As we have often stated in support of creating better cycling facilities in the city, Portsmouth is a flat, compact and temperate city that lends itself superbly well to cycling for all types of journeys. If only there was suitable infrastructure…
The majority of our time as a campaign is spent trying to persuade people to create the safe, direct, connected network of segregated lanes and tracks that other cities have and which aids more people to cycle further and more often.
However, cycle security and parking spaces are clearly the second most important aspect of this. No-one wants to commit to cycling if they are constantly concerned about where and how their precious two-wheeled steed will be parked when it is not being used. This is especially true in residential areas where there are few off road spaces to store a bike at home without dragging through the house or having to store it in the living room or hall of a flat or house share.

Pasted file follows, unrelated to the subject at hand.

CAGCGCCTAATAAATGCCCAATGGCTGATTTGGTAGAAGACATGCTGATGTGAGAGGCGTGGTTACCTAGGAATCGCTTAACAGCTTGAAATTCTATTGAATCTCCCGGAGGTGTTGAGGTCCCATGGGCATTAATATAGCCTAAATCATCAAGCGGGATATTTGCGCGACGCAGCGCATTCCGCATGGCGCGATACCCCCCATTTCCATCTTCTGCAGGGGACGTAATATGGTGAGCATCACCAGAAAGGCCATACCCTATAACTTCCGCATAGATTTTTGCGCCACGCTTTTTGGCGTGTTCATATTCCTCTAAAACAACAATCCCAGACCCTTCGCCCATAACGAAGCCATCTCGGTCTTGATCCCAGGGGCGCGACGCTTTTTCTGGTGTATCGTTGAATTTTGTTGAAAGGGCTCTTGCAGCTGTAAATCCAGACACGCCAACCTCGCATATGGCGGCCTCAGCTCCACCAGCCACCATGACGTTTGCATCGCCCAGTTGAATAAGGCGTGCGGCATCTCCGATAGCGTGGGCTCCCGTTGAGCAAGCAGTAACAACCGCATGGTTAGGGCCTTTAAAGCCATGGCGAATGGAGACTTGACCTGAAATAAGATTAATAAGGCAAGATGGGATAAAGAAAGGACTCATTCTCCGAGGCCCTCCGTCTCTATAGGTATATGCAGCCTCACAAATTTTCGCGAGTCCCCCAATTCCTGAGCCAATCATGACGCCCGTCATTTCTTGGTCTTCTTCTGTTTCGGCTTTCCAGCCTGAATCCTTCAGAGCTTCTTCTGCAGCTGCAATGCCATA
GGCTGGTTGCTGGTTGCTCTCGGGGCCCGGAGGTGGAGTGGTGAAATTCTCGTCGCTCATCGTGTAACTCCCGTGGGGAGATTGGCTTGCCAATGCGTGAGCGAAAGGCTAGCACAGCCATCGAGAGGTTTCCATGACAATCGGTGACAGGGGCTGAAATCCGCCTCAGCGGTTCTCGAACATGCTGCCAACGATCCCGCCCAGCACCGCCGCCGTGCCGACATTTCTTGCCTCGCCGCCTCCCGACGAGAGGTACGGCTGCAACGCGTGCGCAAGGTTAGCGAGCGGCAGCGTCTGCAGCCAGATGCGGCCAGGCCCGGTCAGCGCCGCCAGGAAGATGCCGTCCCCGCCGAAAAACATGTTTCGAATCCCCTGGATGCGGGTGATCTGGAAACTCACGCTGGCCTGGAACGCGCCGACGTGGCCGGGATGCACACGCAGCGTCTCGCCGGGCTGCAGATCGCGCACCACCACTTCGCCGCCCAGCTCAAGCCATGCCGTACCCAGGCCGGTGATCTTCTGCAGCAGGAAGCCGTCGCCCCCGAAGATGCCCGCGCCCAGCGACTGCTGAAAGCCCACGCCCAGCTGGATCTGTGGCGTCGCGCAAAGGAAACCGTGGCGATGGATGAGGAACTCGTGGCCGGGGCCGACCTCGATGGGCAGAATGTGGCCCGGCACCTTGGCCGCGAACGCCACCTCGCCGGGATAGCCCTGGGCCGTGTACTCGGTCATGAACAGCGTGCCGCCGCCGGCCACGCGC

So the launch of a trial scheme to install nine on-road bike hangars - one of those was a quick addition after a road was so heavily subscribed it could fill a second unit - in March 2021 and was particularly welcomed by PCF members and committee, as it had been a long time coming, and in fact was a direct result from the launch of our #ACityToShare strategy in November 2014.
Eric de Greef fills in the background, “I went through my emails to find out when I first asked the council about introducing bike hangars in Portsmouth. It went back as far as 2015 when I exchanged emails with the relevant city council officers at the time. I linked it with the University of Portsmouth’s Cycle to Work scheme, saying that for cycling to be convenient you need safe and convenient storage at your destination as well as at home, on top of a safe journey. It never really got any further, I didn’t follow up, and I think my contacts left PCC for pastures new shortly afterwards. It wasn’t until 2018 that I raised it again, after a friend of mine had similar correspondence with PCC. Again, I suspected some staff turnover at PCC, but eventually Jo Hamment had the bit between her teeth and progressed with it and they were installed just before the 2021 local elections.”